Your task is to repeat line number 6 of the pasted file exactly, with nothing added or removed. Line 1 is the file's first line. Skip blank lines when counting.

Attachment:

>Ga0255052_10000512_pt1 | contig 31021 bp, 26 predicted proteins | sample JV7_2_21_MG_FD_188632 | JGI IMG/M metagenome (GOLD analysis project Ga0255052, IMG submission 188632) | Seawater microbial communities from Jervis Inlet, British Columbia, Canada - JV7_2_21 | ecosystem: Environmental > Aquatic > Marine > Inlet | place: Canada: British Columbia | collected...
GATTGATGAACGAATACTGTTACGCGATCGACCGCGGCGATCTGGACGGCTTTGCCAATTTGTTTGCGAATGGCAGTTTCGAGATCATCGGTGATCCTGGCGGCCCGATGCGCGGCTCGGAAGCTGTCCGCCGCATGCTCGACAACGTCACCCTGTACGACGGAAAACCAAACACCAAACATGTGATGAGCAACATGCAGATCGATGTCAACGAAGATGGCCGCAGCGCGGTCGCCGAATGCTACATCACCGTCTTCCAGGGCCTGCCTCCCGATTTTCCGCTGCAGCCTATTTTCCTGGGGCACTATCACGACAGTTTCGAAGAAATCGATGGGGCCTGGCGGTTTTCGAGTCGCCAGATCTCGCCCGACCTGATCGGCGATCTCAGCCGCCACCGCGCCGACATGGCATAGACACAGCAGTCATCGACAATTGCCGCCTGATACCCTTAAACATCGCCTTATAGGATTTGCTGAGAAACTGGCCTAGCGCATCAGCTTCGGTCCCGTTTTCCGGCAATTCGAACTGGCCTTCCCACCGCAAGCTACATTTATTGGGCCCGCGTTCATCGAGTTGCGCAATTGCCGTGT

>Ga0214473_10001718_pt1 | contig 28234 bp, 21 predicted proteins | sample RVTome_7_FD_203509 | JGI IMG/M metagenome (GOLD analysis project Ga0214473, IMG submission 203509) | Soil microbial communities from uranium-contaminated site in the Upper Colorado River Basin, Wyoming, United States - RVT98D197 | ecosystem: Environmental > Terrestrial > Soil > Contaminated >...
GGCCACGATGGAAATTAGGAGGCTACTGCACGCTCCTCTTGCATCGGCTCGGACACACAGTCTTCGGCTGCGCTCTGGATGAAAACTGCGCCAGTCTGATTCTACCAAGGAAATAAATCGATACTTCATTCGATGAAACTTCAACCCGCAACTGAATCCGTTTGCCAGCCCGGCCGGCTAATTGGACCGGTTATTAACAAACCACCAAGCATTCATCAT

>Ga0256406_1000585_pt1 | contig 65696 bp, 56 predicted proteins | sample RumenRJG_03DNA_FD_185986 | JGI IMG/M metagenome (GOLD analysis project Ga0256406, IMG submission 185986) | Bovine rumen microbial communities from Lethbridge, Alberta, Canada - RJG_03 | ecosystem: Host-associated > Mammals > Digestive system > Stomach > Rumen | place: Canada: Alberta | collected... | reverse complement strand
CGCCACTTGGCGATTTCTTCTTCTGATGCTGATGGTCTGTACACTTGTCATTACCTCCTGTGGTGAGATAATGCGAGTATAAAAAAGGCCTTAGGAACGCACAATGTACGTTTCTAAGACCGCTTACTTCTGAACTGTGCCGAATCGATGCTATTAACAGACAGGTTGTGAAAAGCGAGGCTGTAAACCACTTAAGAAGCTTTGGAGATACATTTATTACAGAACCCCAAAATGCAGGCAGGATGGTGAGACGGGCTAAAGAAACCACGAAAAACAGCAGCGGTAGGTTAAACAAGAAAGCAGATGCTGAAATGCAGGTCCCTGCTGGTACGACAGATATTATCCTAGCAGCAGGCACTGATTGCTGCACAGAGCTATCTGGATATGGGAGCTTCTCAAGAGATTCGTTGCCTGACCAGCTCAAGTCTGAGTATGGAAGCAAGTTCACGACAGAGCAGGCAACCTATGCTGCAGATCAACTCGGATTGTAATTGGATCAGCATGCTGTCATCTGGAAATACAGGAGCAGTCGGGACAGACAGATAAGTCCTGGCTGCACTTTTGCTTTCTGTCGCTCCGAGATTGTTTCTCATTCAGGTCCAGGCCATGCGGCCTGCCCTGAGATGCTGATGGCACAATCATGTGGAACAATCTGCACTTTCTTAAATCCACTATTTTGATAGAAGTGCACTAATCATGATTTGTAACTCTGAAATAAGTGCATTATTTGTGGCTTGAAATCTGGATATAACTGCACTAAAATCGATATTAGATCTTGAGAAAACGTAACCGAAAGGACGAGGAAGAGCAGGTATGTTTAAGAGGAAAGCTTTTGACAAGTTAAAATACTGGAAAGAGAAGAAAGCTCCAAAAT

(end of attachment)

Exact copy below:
CGCCACTTGGCGATTTCTTCTTCTGATGCTGATGGTCTGTACACTTGTCATTACCTCCTGTGGTGAGATAATGCGAGTATAAAAAAGGCCTTAGGAACGCACAATGTACGTTTCTAAGACCGCTTACTTCTGAACTGTGCCGAATCGATGCTATTAACAGACAGGTTGTGAAAAGCGAGGCTGTAAACCACTTAAGAAGCTTTGGAGATACATTTATTACAGAACCCCAAAATGCAGGCAGGATGGTGAGACGGGCTAAAGAAACCACGAAAAACAGCAGCGGTAGGTTAAACAAGAAAGCAGATGCTGAAATGCAGGTCCCTGCTGGTACGACAGATATTATCCTAGCAGCAGGCACTGATTGCTGCACAGAGCTATCTGGATATGGGAGCTTCTCAAGAGATTCGTTGCCTGACCAGCTCAAGTCTGAGTATGGAAGCAAGTTCACGACAGAGCAGGCAACCTATGCTGCAGATCAACTCGGATTGTAATTGGATCAGCATGCTGTCATCTGGAAATACAGGAGCAGTCGGGACAGACAGATAAGTCCTGGCTGCACTTTTGCTTTCTGTCGCTCCGAGATTGTTTCTCATTCAGGTCCAGGCCATGCGGCCTGCCCTGAGATGCTGATGGCACAATCATGTGGAACAATCTGCACTTTCTTAAATCCACTATTTTGATAGAAGTGCACTAATCATGATTTGTAACTCTGAAATAAGTGCATTATTTGTGGCTTGAAATCTGGATATAACTGCACTAAAATCGATATTAGATCTTGAGAAAACGTAACCGAAAGGACGAGGAAGAGCAGGTATGTTTAAGAGGAAAGCTTTTGACAAGTTAAAATACTGGAAAGAGAAGAAAGCTCCAAAAT